Few events this year have been more anticipated than tonight’s surprise Camelopardalid meteor shower. Are you ready to stay up late? The shower, which consists of small pieces of rock and dusty grit left behind by the obscure comet 209P/LINEAR , will flash into view just below the North Star in the dim constellation of Camelopardalis the giraffe.
Expect the action to begin around 1 a.m. CDT, peak at 2 a.m. and drop off by 4. If you watched last month’s total lunar eclipse, the shower only lasts about that long. Skywatchers in North America are in the right place for seeing the ‘Cams’ because the sky is dark and the radiant well-placed during the sharp but brief maxiumum.
Estimates from several meteor experts put the peak activity at 100 meteors per hour with the possibility of as many as 400 per hour. This is how many you’d see with the radiant (point in the sky from which the meteors appear to stream) overhead under a dark sky untainted by city lights. Few of us live in this land of Oz, so to be realistic you should knock 20% off those numbers.
What does that leave us? A darn nice display! Even the lower rate would equal the Perseid meteor shower of August or December’s Geminids. The only other wild card is the weather, which every skywatcher carries like a weight around his or her neck. We know too well that the rarest and most wonderful sky events are sometimes snuffed out by clouds.
NOAA’s cloud cover map / forecast shows lots of clear skies tonight across the northern and eastern Midwest clear across to the Southeast. Parts of the West look good too, while Texas and the central plains may have to deal with clouds. Check your local forecast and then decided whether you can stay put to enjoy the show or where you might consider driving to find clear skies.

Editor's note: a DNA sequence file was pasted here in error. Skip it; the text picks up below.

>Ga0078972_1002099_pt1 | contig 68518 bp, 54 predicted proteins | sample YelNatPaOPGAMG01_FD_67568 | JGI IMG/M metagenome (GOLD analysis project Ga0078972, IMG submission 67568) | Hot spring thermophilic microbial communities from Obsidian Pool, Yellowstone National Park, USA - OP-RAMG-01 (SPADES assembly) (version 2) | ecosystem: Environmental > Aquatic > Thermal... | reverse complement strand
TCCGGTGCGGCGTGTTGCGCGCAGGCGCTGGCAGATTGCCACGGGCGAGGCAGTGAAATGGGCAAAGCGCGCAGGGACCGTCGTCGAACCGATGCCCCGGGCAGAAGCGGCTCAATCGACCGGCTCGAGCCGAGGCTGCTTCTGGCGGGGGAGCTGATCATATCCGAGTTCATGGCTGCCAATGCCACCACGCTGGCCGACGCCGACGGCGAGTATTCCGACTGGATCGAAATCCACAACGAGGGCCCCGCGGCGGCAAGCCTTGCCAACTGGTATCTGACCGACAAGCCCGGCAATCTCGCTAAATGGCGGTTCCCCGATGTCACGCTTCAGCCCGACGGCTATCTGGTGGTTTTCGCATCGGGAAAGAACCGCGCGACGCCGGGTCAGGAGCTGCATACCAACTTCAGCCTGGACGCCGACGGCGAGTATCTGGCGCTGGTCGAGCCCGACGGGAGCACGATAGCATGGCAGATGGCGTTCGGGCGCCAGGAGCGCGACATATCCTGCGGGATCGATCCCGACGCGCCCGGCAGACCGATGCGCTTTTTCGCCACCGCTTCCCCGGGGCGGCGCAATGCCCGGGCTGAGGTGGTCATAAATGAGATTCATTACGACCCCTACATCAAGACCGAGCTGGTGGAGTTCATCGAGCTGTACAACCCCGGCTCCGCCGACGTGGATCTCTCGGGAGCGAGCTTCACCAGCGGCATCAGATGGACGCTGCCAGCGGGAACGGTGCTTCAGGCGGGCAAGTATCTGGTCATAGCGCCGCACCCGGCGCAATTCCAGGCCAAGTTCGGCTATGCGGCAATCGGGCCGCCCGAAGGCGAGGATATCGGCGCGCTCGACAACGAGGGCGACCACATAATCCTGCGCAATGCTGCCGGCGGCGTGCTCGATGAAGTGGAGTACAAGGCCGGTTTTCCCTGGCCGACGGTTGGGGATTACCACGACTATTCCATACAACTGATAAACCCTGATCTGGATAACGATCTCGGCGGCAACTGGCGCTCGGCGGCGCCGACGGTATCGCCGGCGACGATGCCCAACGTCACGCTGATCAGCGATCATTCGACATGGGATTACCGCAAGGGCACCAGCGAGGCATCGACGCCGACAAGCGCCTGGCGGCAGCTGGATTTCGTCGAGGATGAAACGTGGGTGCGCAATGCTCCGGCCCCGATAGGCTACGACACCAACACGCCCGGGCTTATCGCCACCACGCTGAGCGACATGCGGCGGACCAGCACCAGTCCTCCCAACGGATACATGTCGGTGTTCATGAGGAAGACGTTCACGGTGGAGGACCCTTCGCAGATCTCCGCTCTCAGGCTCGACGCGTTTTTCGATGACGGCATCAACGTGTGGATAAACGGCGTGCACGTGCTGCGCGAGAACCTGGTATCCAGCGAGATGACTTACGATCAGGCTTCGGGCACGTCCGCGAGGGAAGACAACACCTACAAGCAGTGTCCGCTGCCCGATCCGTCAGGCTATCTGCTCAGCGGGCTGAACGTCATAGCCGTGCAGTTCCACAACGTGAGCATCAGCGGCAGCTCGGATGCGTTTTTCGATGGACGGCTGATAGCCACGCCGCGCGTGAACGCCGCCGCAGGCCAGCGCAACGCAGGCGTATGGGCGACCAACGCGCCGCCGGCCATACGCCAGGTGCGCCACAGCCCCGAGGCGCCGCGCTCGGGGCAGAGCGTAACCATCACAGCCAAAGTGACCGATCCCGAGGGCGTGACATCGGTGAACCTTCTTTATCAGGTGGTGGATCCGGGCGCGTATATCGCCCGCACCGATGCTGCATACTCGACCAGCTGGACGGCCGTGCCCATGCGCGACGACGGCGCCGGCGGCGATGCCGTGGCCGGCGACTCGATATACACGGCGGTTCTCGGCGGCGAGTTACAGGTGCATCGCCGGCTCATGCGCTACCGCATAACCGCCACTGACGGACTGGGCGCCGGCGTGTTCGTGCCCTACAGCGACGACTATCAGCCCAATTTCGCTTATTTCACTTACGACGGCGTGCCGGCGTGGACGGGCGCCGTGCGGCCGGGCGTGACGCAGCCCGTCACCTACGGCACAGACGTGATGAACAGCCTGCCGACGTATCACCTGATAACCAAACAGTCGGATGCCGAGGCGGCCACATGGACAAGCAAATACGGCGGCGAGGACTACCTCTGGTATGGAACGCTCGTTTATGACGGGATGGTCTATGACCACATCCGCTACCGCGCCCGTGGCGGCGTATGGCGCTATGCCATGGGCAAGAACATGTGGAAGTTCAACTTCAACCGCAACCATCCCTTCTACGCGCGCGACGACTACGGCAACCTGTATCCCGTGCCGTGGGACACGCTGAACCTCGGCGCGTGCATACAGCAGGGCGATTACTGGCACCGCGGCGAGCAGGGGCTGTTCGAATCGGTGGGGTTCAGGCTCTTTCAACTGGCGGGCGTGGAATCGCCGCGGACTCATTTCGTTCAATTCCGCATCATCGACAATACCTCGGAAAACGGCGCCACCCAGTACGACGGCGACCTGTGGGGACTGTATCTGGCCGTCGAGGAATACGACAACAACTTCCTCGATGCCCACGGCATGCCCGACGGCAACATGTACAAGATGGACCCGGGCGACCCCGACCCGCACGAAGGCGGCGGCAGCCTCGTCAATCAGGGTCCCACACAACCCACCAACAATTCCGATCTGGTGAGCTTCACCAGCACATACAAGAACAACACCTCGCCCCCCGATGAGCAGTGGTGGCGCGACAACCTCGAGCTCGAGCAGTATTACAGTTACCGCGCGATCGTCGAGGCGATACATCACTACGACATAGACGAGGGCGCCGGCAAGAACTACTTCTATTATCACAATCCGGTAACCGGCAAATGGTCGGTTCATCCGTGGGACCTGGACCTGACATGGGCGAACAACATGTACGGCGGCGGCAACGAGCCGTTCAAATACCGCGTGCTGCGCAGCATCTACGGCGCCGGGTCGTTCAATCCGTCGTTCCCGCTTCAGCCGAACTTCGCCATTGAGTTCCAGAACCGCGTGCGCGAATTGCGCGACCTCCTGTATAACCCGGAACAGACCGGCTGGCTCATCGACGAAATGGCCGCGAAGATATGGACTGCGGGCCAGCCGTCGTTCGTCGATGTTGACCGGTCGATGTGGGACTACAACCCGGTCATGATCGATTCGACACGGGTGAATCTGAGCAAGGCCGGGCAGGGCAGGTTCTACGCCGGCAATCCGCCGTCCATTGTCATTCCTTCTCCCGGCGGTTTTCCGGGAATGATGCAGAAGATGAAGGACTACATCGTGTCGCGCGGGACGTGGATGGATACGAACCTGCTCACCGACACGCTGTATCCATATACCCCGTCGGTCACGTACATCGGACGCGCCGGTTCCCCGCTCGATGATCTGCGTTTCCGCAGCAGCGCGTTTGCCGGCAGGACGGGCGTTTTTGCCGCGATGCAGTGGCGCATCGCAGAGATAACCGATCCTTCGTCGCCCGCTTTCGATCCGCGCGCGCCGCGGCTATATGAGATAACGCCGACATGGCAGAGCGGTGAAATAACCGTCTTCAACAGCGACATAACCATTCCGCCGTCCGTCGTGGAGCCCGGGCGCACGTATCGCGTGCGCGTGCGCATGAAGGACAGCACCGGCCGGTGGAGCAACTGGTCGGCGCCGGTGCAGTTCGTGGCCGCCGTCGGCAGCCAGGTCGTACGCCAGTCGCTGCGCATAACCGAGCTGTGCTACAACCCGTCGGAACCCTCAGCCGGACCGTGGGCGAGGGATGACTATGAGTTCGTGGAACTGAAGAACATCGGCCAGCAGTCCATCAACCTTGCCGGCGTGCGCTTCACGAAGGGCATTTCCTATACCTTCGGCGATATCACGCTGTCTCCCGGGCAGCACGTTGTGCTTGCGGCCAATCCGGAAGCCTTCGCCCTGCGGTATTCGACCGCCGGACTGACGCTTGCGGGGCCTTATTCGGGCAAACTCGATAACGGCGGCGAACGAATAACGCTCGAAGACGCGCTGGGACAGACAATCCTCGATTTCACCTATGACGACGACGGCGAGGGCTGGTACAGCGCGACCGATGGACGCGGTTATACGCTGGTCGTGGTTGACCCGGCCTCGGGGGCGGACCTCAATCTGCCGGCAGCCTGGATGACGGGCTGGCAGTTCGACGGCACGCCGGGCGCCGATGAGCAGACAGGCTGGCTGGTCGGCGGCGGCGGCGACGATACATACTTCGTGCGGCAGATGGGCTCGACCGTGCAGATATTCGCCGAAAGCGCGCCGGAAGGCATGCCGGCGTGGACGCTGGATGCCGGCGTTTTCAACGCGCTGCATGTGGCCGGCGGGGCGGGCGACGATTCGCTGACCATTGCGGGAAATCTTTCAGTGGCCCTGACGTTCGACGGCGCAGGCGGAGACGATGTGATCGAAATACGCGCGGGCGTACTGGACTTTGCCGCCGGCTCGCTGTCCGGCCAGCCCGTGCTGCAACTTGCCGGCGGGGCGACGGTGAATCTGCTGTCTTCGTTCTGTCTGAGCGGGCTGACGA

All this fun and excitement is being brought to you by comet 209P/LINEAR, discovered back in 2004. The comet returns to the inner solar system every 5.1 year. It’s near the Earth right now and will pass closest next Thursday May 29.
What an oddball though. Normally, comets this close are bright and often visible with the naked eye or binoculars. Not 209P. I finally got to see it in the telescope the past two nights and it’s anything but bright. Shining only at magnitude +13, you need at least a 10-inch telescope to spot it. As I wrote in an earlier blog, 209P/LINEAR may be shutting down, evolving from comet to inert asteroid.
Still, it has steadily brightened in the past weeks and is expected to coast to magnitude +11 later this month. That should make it a reasonable target for amateurs with 8-inch scopes. To help you find this visitor responsible for making us get up in the small hours before dawn, you can use the provided maps. They’re “black on white” for easier legibility at the telescope. The comet’s moving fast, so you’ll be able to see its movement in the scope in 15 minutes or less.
If the shower does happen as predicted, picture for a moment what will happen tonight. The Earth, traveling at 67,000 mph (107, 000 km/hr) around the sun, will be ‘driving’ through a snow squall of comet particles much the same as you and I drove through one of last winter’s famous snowstorms. When we enter the squall, activity will start to pick up and then peak as the planet tears through the densest clouds of debris. On the ‘other side’, the storm lets up, the number of meteors drops off and we’ll be out in the clear again.
Good luck tonight and watch for a report here tomorrow morning. I will try to do a live update around 2 a.m. Saturday around the predicted maximum.